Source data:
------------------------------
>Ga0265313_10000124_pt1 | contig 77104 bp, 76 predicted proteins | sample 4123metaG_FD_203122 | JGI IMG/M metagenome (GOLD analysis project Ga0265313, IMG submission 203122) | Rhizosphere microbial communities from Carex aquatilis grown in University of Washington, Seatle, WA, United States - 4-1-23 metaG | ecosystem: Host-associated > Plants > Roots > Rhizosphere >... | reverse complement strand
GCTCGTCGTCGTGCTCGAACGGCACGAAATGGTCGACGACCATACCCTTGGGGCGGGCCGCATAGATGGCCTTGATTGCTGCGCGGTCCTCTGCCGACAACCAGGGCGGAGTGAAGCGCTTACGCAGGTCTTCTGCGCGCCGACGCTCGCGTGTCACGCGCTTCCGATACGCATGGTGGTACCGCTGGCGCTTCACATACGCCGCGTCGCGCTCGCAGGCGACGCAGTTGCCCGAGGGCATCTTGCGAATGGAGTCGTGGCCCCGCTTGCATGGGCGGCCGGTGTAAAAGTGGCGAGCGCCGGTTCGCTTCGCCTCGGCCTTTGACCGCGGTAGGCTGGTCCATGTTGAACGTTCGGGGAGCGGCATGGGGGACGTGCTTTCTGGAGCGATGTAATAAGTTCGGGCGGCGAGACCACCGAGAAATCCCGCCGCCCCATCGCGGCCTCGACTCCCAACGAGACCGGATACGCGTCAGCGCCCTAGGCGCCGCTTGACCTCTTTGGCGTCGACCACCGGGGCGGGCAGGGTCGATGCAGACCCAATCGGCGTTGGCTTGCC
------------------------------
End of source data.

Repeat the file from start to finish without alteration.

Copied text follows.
>Ga0265313_10000124_pt1 | contig 77104 bp, 76 predicted proteins | sample 4123metaG_FD_203122 | JGI IMG/M metagenome (GOLD analysis project Ga0265313, IMG submission 203122) | Rhizosphere microbial communities from Carex aquatilis grown in University of Washington, Seatle, WA, United States - 4-1-23 metaG | ecosystem: Host-associated > Plants > Roots > Rhizosphere >... | reverse complement strand
GCTCGTCGTCGTGCTCGAACGGCACGAAATGGTCGACGACCATACCCTTGGGGCGGGCCGCATAGATGGCCTTGATTGCTGCGCGGTCCTCTGCCGACAACCAGGGCGGAGTGAAGCGCTTACGCAGGTCTTCTGCGCGCCGACGCTCGCGTGTCACGCGCTTCCGATACGCATGGTGGTACCGCTGGCGCTTCACATACGCCGCGTCGCGCTCGCAGGCGACGCAGTTGCCCGAGGGCATCTTGCGAATGGAGTCGTGGCCCCGCTTGCATGGGCGGCCGGTGTAAAAGTGGCGAGCGCCGGTTCGCTTCGCCTCGGCCTTTGACCGCGGTAGGCTGGTCCATGTTGAACGTTCGGGGAGCGGCATGGGGGACGTGCTTTCTGGAGCGATGTAATAAGTTCGGGCGGCGAGACCACCGAGAAATCCCGCCGCCCCATCGCGGCCTCGACTCCCAACGAGACCGGATACGCGTCAGCGCCCTAGGCGCCGCTTGACCTCTTTGGCGTCGACCACCGGGGCGGGCAGGGTCGATGCAGACCCAATCGGCGTTGGCTTGCC